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Oklahoma

Oklahoma Partnership for School Readiness seeks to provide better opportunities to the children and families in the state by engaging businesses and the public in supporting and investing in early childhood. They work to coordinate an early childhood system focused on strengthening families and school readiness for all children.

State Allies:

Oklahoma Partnership for School Readiness • Oklahoma City, OK
statekids.oklahoma01
Top Priorities for 2021

Ensure revisions to the quality rating and improvement system (QRIS) to support socio-emotional competencies and reduce racial and economic disparities in discipline practices and access to quality.

Implement a unifying framework for early childhood educators to professionalize the workforce across and within all sectors that educate and care for young children.

Increase access to early care and learning programs for 3- and 4-year olds by defining standards and establishing policies that allow layering of funding between Head Start, pre-k, and child care programs.

Oklahoma’s 2020 Early Childhood Policy Landscape and Progress:

$7.49B STATE BUDGET
Estimated FY20 State General Fund Expenditures

ALIGNED GOVERNMENT
House (R), Senate (R),
Governor (R)

47% LOW-INCOME
216,549 Young Children (0-8) are Below 200% FPL

Before the pandemic, the Preschool Development Grant Birth to Five (PDG B-5) generated attention, created momentum and hope, and an aligned vision and plans to increase access to quality. The Oklahoma legislative session was halted just over a month into session, resulting in final action on only a few bills impacting early childhood. The pandemic also disrupted implementation plans, and all became consumed with response efforts. Passing a budget was the focus when the legislature returned in early May. Priority was placed on maintaining core services, and most state agencies received a 4 percent reduction. Decreasing revenues are anticipated in the future. Oklahoma is balancing improving quality and standards with providing for survival and meeting basic needs.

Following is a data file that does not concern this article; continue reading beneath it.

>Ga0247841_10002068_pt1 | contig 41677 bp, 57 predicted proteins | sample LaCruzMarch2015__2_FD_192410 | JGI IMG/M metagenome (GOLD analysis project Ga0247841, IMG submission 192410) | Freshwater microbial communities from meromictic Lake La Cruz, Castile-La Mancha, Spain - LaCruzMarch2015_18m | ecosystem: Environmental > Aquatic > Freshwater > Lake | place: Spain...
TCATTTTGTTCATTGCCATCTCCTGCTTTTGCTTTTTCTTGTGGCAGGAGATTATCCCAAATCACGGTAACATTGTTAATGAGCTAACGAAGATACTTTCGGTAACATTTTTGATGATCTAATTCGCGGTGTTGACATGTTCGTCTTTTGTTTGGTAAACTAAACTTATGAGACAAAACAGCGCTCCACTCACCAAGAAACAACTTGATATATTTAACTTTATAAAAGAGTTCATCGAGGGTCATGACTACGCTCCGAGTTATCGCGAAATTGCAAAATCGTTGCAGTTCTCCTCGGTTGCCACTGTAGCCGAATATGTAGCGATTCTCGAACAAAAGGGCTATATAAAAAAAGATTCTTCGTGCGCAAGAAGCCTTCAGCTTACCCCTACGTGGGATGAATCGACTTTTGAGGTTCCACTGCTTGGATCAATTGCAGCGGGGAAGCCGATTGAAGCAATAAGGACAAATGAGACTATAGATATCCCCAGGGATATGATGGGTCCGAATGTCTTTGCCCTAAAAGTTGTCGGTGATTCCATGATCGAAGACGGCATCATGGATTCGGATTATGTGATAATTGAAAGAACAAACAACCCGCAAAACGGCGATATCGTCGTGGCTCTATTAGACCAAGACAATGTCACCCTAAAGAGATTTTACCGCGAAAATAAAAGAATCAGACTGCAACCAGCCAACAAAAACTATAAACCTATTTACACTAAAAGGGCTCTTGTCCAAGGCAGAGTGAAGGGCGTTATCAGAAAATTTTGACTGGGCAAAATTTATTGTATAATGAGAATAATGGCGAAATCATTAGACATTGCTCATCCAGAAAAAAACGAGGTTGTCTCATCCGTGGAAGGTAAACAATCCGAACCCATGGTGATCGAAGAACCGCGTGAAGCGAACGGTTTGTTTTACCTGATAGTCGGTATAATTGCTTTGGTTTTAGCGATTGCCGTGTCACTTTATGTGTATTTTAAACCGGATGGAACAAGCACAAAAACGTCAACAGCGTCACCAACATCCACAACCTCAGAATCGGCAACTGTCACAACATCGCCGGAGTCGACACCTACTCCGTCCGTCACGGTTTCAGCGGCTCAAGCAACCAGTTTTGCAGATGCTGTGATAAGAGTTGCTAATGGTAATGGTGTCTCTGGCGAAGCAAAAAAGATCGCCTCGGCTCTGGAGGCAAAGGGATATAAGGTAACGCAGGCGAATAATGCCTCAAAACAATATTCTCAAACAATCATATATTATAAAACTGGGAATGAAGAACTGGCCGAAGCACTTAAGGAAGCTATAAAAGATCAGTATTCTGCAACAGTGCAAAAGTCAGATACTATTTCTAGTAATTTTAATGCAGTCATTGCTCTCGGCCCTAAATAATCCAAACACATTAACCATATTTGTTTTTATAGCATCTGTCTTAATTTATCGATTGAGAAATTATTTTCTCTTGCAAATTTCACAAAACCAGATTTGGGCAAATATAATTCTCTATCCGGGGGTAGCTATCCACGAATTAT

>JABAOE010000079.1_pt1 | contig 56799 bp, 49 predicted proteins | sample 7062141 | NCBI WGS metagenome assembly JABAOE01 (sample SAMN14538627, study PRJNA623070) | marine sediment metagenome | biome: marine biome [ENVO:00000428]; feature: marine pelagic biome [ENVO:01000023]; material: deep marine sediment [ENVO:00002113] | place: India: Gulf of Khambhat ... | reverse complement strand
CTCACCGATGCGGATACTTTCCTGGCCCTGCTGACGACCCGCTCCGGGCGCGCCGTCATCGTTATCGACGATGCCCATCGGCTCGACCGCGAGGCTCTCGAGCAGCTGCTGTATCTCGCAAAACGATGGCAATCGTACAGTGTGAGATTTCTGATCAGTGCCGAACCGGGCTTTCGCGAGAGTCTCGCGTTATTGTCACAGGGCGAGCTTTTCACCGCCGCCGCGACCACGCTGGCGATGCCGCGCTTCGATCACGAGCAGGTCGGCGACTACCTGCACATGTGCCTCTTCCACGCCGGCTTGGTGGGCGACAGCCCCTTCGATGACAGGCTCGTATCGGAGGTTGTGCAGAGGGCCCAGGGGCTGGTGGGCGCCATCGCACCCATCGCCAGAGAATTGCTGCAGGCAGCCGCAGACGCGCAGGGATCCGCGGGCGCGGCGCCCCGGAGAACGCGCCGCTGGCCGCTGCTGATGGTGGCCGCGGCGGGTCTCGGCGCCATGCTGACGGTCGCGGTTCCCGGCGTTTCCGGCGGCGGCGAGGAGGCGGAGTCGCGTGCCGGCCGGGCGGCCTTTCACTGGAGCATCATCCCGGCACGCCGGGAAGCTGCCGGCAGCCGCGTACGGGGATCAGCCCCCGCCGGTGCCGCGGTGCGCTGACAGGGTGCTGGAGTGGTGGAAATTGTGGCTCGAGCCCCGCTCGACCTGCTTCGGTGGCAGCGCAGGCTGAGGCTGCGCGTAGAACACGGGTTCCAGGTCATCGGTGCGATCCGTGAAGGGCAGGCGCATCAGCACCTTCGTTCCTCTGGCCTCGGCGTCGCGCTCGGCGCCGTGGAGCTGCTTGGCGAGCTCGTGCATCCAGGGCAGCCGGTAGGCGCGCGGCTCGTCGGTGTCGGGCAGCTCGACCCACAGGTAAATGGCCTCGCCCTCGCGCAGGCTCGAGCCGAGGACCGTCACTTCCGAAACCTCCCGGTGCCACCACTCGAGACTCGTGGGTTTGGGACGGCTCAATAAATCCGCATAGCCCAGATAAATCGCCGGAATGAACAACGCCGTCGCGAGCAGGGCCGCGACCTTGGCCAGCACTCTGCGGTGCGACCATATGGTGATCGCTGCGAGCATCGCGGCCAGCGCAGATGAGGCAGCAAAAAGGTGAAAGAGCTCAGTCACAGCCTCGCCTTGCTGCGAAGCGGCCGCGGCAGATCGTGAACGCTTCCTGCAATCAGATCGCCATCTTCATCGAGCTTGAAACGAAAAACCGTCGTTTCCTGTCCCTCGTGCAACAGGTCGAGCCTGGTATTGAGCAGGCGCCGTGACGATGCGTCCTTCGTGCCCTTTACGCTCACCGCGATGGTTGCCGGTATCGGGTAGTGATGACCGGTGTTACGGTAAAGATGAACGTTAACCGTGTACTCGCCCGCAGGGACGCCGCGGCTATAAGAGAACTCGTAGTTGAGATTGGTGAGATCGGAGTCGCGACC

*Early childhood policy progress in a state is the result of numerous efforts — by those listed on this page and many others — who worked both independently and collaboratively to achieve wins for young children.

Download the full 50-State report.

The Alliance for Early Success 2020 50-State Progress Report on Early Childhood Policy expands state data (disaggregating low-income young children by race) and provides high-level state policy trend analysis for the nation as a whole. Click the cover to go to the download page.

State Budget Data: National Association of State Budget Officers (NASBO), “Table 4: Fiscal 2020 State General Fund, Estimated (Millions); The Fiscal Survey of the States.” Spring, 2020
Low-Income Data (including disaggregation by race): National Center for Children in Poverty, “NCCP Analysis of ACS 1-year Estimates—Public Use Microdata Sample, 2019.”
State Action Data: Provided by state advocates, October-November 2020, with analysis and synthesis by Frontera Strategy for Alliance for Early Success, “Protecting Progress and Investing in Scale: The 2020 50-State Progress Report on Early Childhood Education Policy.”
Additional State Actions: Mincic, Melissa,  Early Care and Education, State Budget Actions, Fiscal Year 2020. National Conference of State Legislatures (NCSL), October 2020. 

The Alliance for Early Success is achieving large-scale, long-lasting change for the state’s young children by providing our allies with powerful advantages that help them shape Oklahoma early childhood policy.